Private: Love’s Dimensions

Love has so many dimensions, far more than the three that bound our usual vision. Given the rupture now to our marriage, I’ve been thinking of all the reasons why I fell in love with my wife, loved her through her own diminishing love for me, and love her still. That I still do love her comes with all the complex emotional acceptance of her flaws and failure to remain committed to our marriage, to the vows we made to one another. It’s a wounded kind of love.

I fell in love with my wife over time. There was no Cupid’s arrow when we first met outside the South End Rowing Club. There was easy rapport, and quick familiarity. I think we felt natural with one another from the start. I know that I felt comfortable telling her highly personal details of my life.

I wonder if my wife remembers our second date, a walk on Ocean Beach. I held her hand and it felt lovely, Later we walked Ocean Beach at a minus tide to collect sand dollars to scatter on the dinner tables at our wedding.


These early days are always the best, when romance is at its fullest. Bright early romance inevitably fades. The hope is that what replaces romance is warmth, affection, intimacy, and lasting love. This wasn’t to be.

Our happiest times were on the road: staying in the lighthouse keeper’s cottage at Point Arena in Mendocino and later at Heceta Head on the Oregon coast. In Oregon we stopped at Bandon Beach dunes where I striped off my clothes and went swimming naked in the cold surf. Happy days.



Twice for my birthday my wife took me to her favorite places: Deetjen’s in Big Sur and the Ahwahnee in Yosemite.

Niland at Ahwahnee

In Big Sur we hiked steeply in the Ventana Wilderness, with stunning views up and down the coast. We ate fine birthday dinners in the hotel dining rooms. We made love in the cool darkness of our rooms…in Yosemite it was for the last time.


I love my wife’s athleticism. She’s a fine climber, cyclist, swimmer, rower. She once led a group of organ transplant patients to the top of Kilamanjaro. She has a black belt in jiu-jitsu–though her commitment to peak performance often borders on the self-punishing, tinged with judgment.,of herself and others. I once asked her if she ever rowed in the Bay for pleasure, and her response was, “why would you want to do that?” I have always felt my own commitment to swimming—my only sport—has been found wanting by my wife, not up to par with what I might be capable of achieving. She has never, however, expected more from me, or anyone, than she is willing to give of herself. She gives her all.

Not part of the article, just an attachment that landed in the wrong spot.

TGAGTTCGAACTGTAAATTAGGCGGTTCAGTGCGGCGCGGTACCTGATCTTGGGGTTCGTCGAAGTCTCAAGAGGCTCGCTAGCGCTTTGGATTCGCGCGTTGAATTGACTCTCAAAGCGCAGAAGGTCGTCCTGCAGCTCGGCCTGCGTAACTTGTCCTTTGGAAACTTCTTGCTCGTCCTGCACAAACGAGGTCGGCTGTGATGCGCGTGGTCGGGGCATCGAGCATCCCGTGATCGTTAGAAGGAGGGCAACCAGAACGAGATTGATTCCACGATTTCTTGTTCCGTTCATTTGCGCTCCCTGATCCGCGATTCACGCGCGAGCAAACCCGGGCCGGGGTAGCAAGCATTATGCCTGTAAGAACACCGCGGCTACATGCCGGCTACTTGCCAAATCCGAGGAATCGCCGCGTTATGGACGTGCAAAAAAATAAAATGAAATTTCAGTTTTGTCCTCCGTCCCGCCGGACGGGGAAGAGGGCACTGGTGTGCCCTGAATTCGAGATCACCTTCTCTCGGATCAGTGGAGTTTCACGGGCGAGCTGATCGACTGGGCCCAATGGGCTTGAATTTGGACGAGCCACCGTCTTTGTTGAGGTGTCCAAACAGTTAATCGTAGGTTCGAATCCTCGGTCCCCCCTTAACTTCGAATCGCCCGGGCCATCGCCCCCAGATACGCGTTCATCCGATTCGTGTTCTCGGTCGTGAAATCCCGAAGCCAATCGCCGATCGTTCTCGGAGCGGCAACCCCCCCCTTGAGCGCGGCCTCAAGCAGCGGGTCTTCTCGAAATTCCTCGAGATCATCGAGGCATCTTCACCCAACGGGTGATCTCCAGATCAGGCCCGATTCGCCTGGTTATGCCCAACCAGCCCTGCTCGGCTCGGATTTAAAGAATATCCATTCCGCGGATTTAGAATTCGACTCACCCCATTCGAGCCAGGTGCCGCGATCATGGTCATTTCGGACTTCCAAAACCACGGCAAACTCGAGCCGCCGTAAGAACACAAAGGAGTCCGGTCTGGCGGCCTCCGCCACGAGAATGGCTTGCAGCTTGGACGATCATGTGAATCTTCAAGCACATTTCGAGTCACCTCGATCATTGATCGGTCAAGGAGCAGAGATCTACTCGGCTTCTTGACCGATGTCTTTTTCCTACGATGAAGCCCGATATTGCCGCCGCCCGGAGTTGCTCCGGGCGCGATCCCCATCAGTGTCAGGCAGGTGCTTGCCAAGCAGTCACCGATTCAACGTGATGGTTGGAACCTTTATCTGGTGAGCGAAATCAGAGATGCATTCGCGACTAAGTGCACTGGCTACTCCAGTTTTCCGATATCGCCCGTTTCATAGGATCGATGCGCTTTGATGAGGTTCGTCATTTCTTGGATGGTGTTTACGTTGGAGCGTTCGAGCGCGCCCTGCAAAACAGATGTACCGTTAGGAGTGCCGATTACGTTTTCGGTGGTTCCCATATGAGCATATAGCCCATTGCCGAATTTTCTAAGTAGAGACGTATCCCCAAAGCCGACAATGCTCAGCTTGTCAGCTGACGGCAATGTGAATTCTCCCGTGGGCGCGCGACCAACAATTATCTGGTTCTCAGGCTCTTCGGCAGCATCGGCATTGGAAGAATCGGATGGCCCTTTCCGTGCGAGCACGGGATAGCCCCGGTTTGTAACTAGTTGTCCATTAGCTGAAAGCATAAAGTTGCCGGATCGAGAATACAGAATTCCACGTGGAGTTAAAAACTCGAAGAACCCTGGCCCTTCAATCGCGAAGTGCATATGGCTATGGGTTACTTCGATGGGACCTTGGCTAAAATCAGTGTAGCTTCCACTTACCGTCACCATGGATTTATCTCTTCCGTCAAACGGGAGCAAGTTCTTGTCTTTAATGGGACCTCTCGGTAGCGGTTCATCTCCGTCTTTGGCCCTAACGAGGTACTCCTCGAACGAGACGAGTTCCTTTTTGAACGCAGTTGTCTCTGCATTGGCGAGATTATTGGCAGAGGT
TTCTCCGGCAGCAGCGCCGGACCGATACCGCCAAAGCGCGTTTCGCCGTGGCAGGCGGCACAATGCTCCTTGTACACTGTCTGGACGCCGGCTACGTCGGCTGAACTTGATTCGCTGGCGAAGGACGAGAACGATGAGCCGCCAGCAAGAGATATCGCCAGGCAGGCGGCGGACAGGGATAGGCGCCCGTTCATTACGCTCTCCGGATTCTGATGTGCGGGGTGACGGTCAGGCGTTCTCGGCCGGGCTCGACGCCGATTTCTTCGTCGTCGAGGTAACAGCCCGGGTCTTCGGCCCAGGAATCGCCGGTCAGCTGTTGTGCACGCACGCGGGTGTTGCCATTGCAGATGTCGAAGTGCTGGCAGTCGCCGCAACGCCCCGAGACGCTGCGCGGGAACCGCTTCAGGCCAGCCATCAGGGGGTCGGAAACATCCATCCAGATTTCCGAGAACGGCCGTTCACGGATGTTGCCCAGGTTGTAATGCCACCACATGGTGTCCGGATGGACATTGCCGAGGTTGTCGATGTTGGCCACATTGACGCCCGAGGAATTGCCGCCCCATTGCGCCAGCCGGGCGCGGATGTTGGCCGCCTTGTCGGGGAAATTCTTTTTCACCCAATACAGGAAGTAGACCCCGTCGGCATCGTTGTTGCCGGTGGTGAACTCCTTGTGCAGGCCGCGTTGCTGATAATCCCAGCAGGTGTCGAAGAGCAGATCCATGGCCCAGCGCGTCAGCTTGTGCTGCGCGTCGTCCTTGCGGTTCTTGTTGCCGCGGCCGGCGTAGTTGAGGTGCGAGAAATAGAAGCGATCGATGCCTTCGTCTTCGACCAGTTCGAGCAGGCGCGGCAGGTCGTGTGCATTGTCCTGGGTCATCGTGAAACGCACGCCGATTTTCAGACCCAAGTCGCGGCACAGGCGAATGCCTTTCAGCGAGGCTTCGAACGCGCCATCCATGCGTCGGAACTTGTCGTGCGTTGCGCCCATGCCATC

Risking sounding sexist, I want to say how much I love my wife’s body, how she looks, her natural beauty, her poise. She is a beautiful woman—never fussy or adorned or made-up in the latest look.

[My wife has asked that I not include pictures of her.  So one must imagine….]

In truth, our love was never too much about sex. Sex played a lusty role, at the beginning, for sure. But as so much else in our lives, there wasn’t much reciprocity in our lovemaking. There was her pleasure, and my pleasure. Rarely our pleasure.

My wife, too, is a natural cook, a master of the wok, of making mouth-watering dishes from seemingly nothing at hand.  So many times I’ve looked in our refrigerator and declared there’s nothing to eat, only to have my wife take a second look and create a delicious meal. Indian spices, ground by her, are a specialty.  I will miss these dinners.

Though we both love books and reading—one of the things that captured our mutual attention on OKCupid—we soon discovered our tastes were different. I think we were both disappointed that books we loved were often not loved by the other. Only once did my wife ask me to read a favorite book of hers, and I did though not with enthusiasm. She never asked again. Her own taste in books about serial killers I found charming if a little odd.


I loved that my wife is a mother. In fact, I had made it a stipulation on OKCupid that I would only date a woman who was a parent. My own sons are the most important people in my life, and only another parent would understand this bond without jealousy. My wife never interfered with these relationships, nor I with her relationship with her daughter.

Sometimes at night, in the first year of our marriage, my wife would hold me in bed at night. Or I would hold her. Outside the fog horns at Mile Rock would be sounding their muffled blasts. Almost regardless of the season it’s cool, or cold, at night in the Outer Richmond. The warmth of our bodies so close was a comfort deeper than temperature. It was the love I always wanted. We had it for such a brief time.

It makes me incredibly sad to think about these things tonight.




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  1. Niland your inherent clarity, caring and candor will support you on your path into the next chapter of your life, including with those who deeply appreciate your traits ~ friend for life, Kare

    • Thank you, Kare. I wish those traits had been better used and appreciated in my marriage. I can only be the man I am–and try harder.


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